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PH 2019 | Brave Pill of the year

All our Pills are brave, but some are more courageous than others, here's 2019's top ten

By Mike Duff / Saturday, December 28, 2019

Eeh, 2019 - remember that? Barack Obama being sworn in, Farmville taking over Facebook and Avatar breaking box office records. No, wait, that was 2009. 2019 will be best recalled in years to come for the launch of Brave Pill, PH's weekly celebration of the most compelling automotive risks the classifieds can produce. Without further delay here are the 10 most popular of the year in terms of views, if not necessarily forum love.

V10 engines have featured disproportionately throughout Pill's short history, with two making our top ten. The BMW M6 is about as compelling a case in risk-versus-reward as you'll find, given the well-documented tendency of the mighty 5.0-litre S85 to ingest its rod bearings and the SMG transmission's ability to drop whale-choking bills. Our Pill was a good-looking and well maintained example, although many of you feared serious expense was lurking below the surface.

Our second top ten V10 was an even more courageous proposition, the 'C6' Audi RS6's twin-turbo 5.0-litre engine having been tuned from a standard 571hp to produce an entirely unnecessary - but also glorious - 735hp. Given Resale Silver paint and a bodykit that most would struggle to distinguish from the one fitted to a 2.0 TDI S-Line it was almost certainly the Q-est Q-Car of the year as well.

The existential debate as to whether any Nissan could ever be regarded as truly brave didn't distract too much from a celebration of just how cheap early versions of the R35 have become. Our largely standard Pill had been maintained fastidiously by an owner who even listed the exact grade for each type of lubricant in the advert, yet was still being offered for just over thirty grand. A bang per buck champion.

And now for something completely different. The oddball V12 TDI Q7 was an acquired taste when it was new - just 50 were sold in the UK over the four years it was offered - making it rarer than a well-driven Zafira. There doesn't seem to be a huge amount more love for it today to judge from the overwhelmingly negative comments it attracted. On the plus side, the fact I once saw Alexander Armstrong in one gave the chance to make some Pointless gags.

Nostalgia is a hell of a drug. With the Sapphire RS bringing out a solid crop of Cosworth anecdotes - most of which involved the car's catnip attraction to thieves and TWOCers - the Saph scored the highest number of comments of any Brave Pill. The spectacular rise in values for both the two-door Sierra RS and the wing-tastic Escort has left the Sapphire as the only semi-affordable version, with many reckoning this non-immaculate £14K example actually represented decent value

While Pill's mission is normally to celebrate excess and entirely ridiculous numbers of cylinders - see below - it's (mildly) interesting to note that the only front-driven car we've featured this year makes the list of traffic-driven highlights. Our GTA was wearing 150,000 miles and had a colourful MOT history, mostly cautionary red, but it was also being offered for less than half the price of a low-mileage minter. For £6,495 it was also one of the year's cheapest Pills, and the only one under ten grand to make the top 10.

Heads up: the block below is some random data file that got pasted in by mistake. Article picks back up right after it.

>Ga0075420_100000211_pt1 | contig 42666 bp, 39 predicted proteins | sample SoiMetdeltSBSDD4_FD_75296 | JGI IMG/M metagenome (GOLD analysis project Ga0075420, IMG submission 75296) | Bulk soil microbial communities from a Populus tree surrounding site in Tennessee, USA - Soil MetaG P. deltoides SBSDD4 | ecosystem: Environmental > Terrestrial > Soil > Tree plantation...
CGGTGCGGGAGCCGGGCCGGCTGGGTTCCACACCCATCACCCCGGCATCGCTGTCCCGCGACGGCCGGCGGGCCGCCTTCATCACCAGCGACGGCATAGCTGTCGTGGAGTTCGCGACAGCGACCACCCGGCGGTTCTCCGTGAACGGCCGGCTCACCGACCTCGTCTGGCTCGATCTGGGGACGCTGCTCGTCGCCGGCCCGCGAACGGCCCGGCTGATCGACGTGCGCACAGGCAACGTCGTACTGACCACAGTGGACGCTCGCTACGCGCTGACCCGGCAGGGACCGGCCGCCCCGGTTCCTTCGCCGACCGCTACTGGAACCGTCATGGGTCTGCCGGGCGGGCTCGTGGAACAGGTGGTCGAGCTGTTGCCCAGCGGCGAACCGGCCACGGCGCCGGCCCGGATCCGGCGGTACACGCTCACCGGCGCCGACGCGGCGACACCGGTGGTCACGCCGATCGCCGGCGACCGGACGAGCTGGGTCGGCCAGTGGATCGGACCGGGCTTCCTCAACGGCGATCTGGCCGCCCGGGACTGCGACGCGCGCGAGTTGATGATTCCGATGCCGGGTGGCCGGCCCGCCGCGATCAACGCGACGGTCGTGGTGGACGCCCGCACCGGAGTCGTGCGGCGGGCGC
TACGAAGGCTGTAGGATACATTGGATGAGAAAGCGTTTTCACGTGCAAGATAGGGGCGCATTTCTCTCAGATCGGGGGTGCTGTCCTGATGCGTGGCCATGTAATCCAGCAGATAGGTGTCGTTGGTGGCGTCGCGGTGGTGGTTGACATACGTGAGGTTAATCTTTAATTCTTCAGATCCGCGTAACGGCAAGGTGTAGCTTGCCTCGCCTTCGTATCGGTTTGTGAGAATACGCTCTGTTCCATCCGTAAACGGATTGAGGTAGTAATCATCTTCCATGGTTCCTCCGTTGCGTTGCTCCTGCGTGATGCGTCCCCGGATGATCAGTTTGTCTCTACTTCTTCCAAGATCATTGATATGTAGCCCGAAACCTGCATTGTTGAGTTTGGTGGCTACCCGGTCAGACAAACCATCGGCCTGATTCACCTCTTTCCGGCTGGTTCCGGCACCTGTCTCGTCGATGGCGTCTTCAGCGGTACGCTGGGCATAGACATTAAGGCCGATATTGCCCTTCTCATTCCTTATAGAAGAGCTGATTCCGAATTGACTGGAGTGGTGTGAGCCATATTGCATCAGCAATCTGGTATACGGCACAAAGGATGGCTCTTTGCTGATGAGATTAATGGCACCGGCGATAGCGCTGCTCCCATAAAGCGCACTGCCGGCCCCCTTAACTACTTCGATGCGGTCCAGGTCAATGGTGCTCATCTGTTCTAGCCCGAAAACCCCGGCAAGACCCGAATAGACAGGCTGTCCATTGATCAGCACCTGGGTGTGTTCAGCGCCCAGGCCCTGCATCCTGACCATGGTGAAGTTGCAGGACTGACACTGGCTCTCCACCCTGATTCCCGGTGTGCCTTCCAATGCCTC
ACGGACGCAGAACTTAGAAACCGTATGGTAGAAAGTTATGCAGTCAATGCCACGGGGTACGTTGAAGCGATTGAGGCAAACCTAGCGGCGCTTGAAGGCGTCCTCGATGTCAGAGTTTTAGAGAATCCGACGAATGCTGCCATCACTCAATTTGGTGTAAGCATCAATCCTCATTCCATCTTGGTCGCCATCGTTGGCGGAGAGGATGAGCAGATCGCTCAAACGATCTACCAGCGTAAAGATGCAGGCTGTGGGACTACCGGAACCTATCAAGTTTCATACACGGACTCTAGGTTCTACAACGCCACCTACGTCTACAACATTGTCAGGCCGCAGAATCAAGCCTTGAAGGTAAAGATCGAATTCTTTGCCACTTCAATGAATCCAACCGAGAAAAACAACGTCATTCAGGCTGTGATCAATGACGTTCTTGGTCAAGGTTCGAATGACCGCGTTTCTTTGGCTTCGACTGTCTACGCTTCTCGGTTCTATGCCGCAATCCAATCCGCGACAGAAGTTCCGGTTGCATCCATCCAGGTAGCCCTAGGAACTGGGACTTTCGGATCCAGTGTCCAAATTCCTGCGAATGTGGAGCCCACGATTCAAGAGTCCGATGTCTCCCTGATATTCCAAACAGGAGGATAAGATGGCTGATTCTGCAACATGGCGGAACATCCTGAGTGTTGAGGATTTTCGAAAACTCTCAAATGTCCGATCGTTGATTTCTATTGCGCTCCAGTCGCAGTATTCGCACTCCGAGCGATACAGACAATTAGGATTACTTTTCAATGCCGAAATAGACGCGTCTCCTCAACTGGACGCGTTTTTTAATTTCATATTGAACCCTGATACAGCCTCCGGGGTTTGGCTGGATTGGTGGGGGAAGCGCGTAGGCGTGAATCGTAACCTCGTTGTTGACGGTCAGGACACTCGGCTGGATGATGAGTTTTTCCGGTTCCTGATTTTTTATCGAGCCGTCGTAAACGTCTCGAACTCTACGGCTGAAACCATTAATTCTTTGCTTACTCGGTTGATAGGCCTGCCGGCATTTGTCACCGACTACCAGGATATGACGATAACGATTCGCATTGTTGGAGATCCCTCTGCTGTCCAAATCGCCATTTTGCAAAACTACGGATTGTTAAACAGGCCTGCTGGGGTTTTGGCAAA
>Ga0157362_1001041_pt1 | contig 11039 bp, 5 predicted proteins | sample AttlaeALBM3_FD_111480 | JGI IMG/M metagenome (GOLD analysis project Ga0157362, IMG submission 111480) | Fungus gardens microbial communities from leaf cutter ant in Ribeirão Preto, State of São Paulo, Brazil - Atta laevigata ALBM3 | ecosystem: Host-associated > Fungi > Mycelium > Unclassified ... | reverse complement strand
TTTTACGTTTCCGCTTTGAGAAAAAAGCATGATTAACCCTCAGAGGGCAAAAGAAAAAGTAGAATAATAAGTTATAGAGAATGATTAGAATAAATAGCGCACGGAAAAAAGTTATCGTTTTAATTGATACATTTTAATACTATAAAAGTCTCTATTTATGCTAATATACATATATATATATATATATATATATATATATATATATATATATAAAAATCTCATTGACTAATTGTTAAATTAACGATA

Pill has always acknowledged that there are different levels of bravery - from the ability to reach the end of The Green Mile without blubbing to the courage in combat that wins the kind of medals only senior members of the royal family are allowed to pin on. In car terms the Maybach 62 is about as far to the right of that scale as it possible to be, given the combination of expense and hard to find parts. Working out that our Pill had lost £8 a mile in depreciation gave an excuse for (nervous) laughter.

Only one Aston has made it into BP so far - something that will doubtless be remedied next year. This attractive looking early V8 Vantage manual wore a bargain price tag on the basis of having covered 117,000 miles; which earned it the sort of suspicion that the lower reaches of the market would usually reserve for a 350,000 miler wearing minicab company stickers. Fortunately PHers are more sensible than that, with much love for this well-used example of what remains one of the best-looking Astons of all time.

Here's one that surprised us. The MG SV was never a hit when it was new, especially not with sportscar buyers who were being asked to find Porsche 911 money for something with an interior that felt like it had been knocked up by a prison workshop class. Our Pill also had the extremely rare option of an automatic gearbox, something that nobody reckoned would add anything to the driving experience. Yet controversy obviously works, with Longbridge's lumpen coupe scoring the second highest number of views of the year...

Few would deny that the Rolls-Royce Phantom is a worthy winner of our Pill Popularity contest, scoring close to maximum under both risk and irrational "I want that now" appeal. While 150,000 miles is a sizeable odometer score, the Phantom seemed to have been well looked after and looked spectacular in a shade of purple deep enough to have recorded Smoke on the Water. We'll be doing well if there is anything as compelling at the top of next year's highlights reel. Oh, and this one is still for sale if you are looking for that perfect impulse Christmas buy...

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